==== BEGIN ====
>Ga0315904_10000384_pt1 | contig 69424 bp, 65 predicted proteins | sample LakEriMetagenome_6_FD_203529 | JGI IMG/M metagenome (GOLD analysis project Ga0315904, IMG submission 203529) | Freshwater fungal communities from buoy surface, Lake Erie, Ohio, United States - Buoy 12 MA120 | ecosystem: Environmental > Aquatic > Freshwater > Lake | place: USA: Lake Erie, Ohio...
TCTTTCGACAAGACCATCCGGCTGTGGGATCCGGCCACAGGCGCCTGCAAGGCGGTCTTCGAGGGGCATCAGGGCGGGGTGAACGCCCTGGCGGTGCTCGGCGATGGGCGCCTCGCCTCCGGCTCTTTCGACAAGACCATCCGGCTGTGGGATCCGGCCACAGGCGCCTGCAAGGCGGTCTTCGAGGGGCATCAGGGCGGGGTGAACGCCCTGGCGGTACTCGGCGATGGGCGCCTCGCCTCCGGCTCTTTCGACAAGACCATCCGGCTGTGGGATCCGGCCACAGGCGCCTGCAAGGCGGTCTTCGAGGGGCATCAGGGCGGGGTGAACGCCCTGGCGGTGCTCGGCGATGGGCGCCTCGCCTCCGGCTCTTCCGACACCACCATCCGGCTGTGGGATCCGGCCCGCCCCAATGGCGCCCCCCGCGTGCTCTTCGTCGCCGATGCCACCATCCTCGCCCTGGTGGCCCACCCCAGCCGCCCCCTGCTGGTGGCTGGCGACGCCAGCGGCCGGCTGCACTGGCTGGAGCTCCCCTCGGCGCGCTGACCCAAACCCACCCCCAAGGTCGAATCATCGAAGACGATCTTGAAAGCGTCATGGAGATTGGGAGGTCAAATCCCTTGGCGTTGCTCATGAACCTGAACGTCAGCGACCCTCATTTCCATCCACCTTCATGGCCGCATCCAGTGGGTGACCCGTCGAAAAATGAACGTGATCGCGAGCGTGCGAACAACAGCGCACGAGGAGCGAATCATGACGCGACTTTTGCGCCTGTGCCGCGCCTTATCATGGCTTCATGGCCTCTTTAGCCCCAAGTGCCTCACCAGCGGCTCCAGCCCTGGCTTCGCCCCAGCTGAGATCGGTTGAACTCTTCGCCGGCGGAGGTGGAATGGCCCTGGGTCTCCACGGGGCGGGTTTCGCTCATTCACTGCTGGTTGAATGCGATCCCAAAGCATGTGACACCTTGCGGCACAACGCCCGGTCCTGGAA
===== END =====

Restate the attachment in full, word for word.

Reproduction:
>Ga0315904_10000384_pt1 | contig 69424 bp, 65 predicted proteins | sample LakEriMetagenome_6_FD_203529 | JGI IMG/M metagenome (GOLD analysis project Ga0315904, IMG submission 203529) | Freshwater fungal communities from buoy surface, Lake Erie, Ohio, United States - Buoy 12 MA120 | ecosystem: Environmental > Aquatic > Freshwater > Lake | place: USA: Lake Erie, Ohio...
TCTTTCGACAAGACCATCCGGCTGTGGGATCCGGCCACAGGCGCCTGCAAGGCGGTCTTCGAGGGGCATCAGGGCGGGGTGAACGCCCTGGCGGTGCTCGGCGATGGGCGCCTCGCCTCCGGCTCTTTCGACAAGACCATCCGGCTGTGGGATCCGGCCACAGGCGCCTGCAAGGCGGTCTTCGAGGGGCATCAGGGCGGGGTGAACGCCCTGGCGGTACTCGGCGATGGGCGCCTCGCCTCCGGCTCTTTCGACAAGACCATCCGGCTGTGGGATCCGGCCACAGGCGCCTGCAAGGCGGTCTTCGAGGGGCATCAGGGCGGGGTGAACGCCCTGGCGGTGCTCGGCGATGGGCGCCTCGCCTCCGGCTCTTCCGACACCACCATCCGGCTGTGGGATCCGGCCCGCCCCAATGGCGCCCCCCGCGTGCTCTTCGTCGCCGATGCCACCATCCTCGCCCTGGTGGCCCACCCCAGCCGCCCCCTGCTGGTGGCTGGCGACGCCAGCGGCCGGCTGCACTGGCTGGAGCTCCCCTCGGCGCGCTGACCCAAACCCACCCCCAAGGTCGAATCATCGAAGACGATCTTGAAAGCGTCATGGAGATTGGGAGGTCAAATCCCTTGGCGTTGCTCATGAACCTGAACGTCAGCGACCCTCATTTCCATCCACCTTCATGGCCGCATCCAGTGGGTGACCCGTCGAAAAATGAACGTGATCGCGAGCGTGCGAACAACAGCGCACGAGGAGCGAATCATGACGCGACTTTTGCGCCTGTGCCGCGCCTTATCATGGCTTCATGGCCTCTTTAGCCCCAAGTGCCTCACCAGCGGCTCCAGCCCTGGCTTCGCCCCAGCTGAGATCGGTTGAACTCTTCGCCGGCGGAGGTGGAATGGCCCTGGGTCTCCACGGGGCGGGTTTCGCTCATTCACTGCTGGTTGAATGCGATCCCAAAGCATGTGACACCTTGCGGCACAACGCCCGGTCCTGGAA